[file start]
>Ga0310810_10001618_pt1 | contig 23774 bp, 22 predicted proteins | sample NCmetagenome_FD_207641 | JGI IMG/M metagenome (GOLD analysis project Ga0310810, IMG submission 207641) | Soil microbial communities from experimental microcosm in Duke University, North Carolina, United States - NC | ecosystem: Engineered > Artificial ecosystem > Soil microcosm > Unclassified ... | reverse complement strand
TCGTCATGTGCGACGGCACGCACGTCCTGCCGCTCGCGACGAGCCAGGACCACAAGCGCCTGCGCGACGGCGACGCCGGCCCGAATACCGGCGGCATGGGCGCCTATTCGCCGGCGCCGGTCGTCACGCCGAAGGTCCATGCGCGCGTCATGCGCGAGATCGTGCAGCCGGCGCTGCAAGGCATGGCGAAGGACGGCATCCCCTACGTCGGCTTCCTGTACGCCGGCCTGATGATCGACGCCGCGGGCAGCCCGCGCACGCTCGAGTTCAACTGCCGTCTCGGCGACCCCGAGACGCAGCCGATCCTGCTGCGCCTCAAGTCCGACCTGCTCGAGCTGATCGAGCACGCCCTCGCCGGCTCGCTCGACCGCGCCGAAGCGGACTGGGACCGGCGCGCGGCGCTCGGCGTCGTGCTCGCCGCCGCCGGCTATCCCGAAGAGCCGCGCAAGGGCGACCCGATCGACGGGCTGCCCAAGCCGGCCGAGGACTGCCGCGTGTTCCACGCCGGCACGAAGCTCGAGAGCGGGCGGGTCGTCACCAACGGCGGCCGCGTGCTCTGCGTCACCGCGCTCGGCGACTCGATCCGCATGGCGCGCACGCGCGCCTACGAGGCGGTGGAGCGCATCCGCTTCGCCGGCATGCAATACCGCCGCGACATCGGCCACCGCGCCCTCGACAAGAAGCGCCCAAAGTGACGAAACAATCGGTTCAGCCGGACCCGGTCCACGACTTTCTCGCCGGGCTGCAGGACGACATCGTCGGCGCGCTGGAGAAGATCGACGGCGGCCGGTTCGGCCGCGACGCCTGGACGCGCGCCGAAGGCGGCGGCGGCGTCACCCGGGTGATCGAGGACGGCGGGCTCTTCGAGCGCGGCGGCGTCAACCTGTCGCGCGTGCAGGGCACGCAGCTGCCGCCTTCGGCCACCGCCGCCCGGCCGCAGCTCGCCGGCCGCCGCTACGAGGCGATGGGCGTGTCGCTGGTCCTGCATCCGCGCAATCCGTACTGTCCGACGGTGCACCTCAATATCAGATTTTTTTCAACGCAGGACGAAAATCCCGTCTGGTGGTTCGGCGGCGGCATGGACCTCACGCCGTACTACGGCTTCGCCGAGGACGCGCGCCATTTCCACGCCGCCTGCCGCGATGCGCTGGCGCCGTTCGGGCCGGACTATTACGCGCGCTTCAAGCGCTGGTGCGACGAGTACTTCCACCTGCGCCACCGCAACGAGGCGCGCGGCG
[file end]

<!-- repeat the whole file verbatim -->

>Ga0310810_10001618_pt1 | contig 23774 bp, 22 predicted proteins | sample NCmetagenome_FD_207641 | JGI IMG/M metagenome (GOLD analysis project Ga0310810, IMG submission 207641) | Soil microbial communities from experimental microcosm in Duke University, North Carolina, United States - NC | ecosystem: Engineered > Artificial ecosystem > Soil microcosm > Unclassified ... | reverse complement strand
TCGTCATGTGCGACGGCACGCACGTCCTGCCGCTCGCGACGAGCCAGGACCACAAGCGCCTGCGCGACGGCGACGCCGGCCCGAATACCGGCGGCATGGGCGCCTATTCGCCGGCGCCGGTCGTCACGCCGAAGGTCCATGCGCGCGTCATGCGCGAGATCGTGCAGCCGGCGCTGCAAGGCATGGCGAAGGACGGCATCCCCTACGTCGGCTTCCTGTACGCCGGCCTGATGATCGACGCCGCGGGCAGCCCGCGCACGCTCGAGTTCAACTGCCGTCTCGGCGACCCCGAGACGCAGCCGATCCTGCTGCGCCTCAAGTCCGACCTGCTCGAGCTGATCGAGCACGCCCTCGCCGGCTCGCTCGACCGCGCCGAAGCGGACTGGGACCGGCGCGCGGCGCTCGGCGTCGTGCTCGCCGCCGCCGGCTATCCCGAAGAGCCGCGCAAGGGCGACCCGATCGACGGGCTGCCCAAGCCGGCCGAGGACTGCCGCGTGTTCCACGCCGGCACGAAGCTCGAGAGCGGGCGGGTCGTCACCAACGGCGGCCGCGTGCTCTGCGTCACCGCGCTCGGCGACTCGATCCGCATGGCGCGCACGCGCGCCTACGAGGCGGTGGAGCGCATCCGCTTCGCCGGCATGCAATACCGCCGCGACATCGGCCACCGCGCCCTCGACAAGAAGCGCCCAAAGTGACGAAACAATCGGTTCAGCCGGACCCGGTCCACGACTTTCTCGCCGGGCTGCAGGACGACATCGTCGGCGCGCTGGAGAAGATCGACGGCGGCCGGTTCGGCCGCGACGCCTGGACGCGCGCCGAAGGCGGCGGCGGCGTCACCCGGGTGATCGAGGACGGCGGGCTCTTCGAGCGCGGCGGCGTCAACCTGTCGCGCGTGCAGGGCACGCAGCTGCCGCCTTCGGCCACCGCCGCCCGGCCGCAGCTCGCCGGCCGCCGCTACGAGGCGATGGGCGTGTCGCTGGTCCTGCATCCGCGCAATCCGTACTGTCCGACGGTGCACCTCAATATCAGATTTTTTTCAACGCAGGACGAAAATCCCGTCTGGTGGTTCGGCGGCGGCATGGACCTCACGCCGTACTACGGCTTCGCCGAGGACGCGCGCCATTTCCACGCCGCCTGCCGCGATGCGCTGGCGCCGTTCGGGCCGGACTATTACGCGCGCTTCAAGCGCTGGTGCGACGAGTACTTCCACCTGCGCCACCGCAACGAGGCGCGCGGCG